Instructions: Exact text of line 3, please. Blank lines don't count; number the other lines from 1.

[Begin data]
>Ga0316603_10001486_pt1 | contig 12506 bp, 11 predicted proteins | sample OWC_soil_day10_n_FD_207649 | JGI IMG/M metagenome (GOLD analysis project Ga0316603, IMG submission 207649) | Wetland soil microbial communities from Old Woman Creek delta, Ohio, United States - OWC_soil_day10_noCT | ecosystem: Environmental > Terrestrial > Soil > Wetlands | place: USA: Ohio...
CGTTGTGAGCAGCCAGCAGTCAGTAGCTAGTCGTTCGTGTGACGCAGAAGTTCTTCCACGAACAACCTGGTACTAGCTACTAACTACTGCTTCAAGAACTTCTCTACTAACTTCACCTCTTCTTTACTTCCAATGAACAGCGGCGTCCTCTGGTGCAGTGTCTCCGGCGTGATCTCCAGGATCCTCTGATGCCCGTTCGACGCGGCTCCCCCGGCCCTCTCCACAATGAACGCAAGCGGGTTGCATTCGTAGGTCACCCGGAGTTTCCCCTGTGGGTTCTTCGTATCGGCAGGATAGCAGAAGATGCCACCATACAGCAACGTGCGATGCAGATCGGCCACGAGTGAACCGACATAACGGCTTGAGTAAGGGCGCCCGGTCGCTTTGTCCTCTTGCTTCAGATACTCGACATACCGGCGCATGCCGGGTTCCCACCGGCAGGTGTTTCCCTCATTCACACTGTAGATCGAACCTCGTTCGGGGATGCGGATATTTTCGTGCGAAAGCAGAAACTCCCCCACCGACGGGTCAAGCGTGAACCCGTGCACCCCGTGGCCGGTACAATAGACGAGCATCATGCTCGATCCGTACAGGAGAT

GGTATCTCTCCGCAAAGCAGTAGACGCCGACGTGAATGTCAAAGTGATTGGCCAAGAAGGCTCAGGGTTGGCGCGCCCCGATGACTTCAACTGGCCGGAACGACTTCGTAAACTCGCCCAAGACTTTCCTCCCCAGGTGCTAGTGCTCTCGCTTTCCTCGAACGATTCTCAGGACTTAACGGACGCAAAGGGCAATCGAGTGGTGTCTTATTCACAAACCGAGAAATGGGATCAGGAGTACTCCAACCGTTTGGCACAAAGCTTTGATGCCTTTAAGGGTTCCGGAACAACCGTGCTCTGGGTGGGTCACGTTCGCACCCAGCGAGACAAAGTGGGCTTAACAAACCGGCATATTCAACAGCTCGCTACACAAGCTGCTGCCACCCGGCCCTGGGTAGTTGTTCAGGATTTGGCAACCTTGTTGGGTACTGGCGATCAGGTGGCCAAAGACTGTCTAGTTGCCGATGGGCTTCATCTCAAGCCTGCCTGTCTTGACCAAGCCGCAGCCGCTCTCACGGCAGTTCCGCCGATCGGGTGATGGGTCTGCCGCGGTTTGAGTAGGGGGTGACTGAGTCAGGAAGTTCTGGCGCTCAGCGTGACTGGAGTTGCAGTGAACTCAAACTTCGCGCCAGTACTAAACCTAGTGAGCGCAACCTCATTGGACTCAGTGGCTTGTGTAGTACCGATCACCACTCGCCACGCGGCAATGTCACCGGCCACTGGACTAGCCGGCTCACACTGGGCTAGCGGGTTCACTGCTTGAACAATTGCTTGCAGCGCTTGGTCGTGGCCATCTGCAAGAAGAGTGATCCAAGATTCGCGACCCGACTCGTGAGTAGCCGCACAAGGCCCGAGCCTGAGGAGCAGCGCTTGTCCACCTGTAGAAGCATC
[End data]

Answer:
GGTATCTCTCCGCAAAGCAGTAGACGCCGACGTGAATGTCAAAGTGATTGGCCAAGAAGGCTCAGGGTTGGCGCGCCCCGATGACTTCAACTGGCCGGAACGACTTCGTAAACTCGCCCAAGACTTTCCTCCCCAGGTGCTAGTGCTCTCGCTTTCCTCGAACGATTCTCAGGACTTAACGGACGCAAAGGGCAATCGAGTGGTGTCTTATTCACAAACCGAGAAATGGGATCAGGAGTACTCCAACCGTTTGGCACAAAGCTTTGATGCCTTTAAGGGTTCCGGAACAACCGTGCTCTGGGTGGGTCACGTTCGCACCCAGCGAGACAAAGTGGGCTTAACAAACCGGCATATTCAACAGCTCGCTACACAAGCTGCTGCCACCCGGCCCTGGGTAGTTGTTCAGGATTTGGCAACCTTGTTGGGTACTGGCGATCAGGTGGCCAAAGACTGTCTAGTTGCCGATGGGCTTCATCTCAAGCCTGCCTGTCTTGACCAAGCCGCAGCCGCTCTCACGGCAGTTCCGCCGATCGGGTGATGGGTCTGCCGCGGTTTGAGTAGGGGGTGACTGAGTCAGGAAGTTCTGGCGCTCAGCGTGACTGGAGTTGCAGTGAACTCAAACTTCGCGCCAGTACTAAACCTAGTGAGCGCAACCTCATTGGACTCAGTGGCTTGTGTAGTACCGATCACCACTCGCCACGCGGCAATGTCACCGGCCACTGGACTAGCCGGCTCACACTGGGCTAGCGGGTTCACTGCTTGAACAATTGCTTGCAGCGCTTGGTCGTGGCCATCTGCAAGAAGAGTGATCCAAGATTCGCGACCCGACTCGTGAGTAGCCGCACAAGGCCCGAGCCTGAGGAGCAGCGCTTGTCCACCTGTAGAAGCATC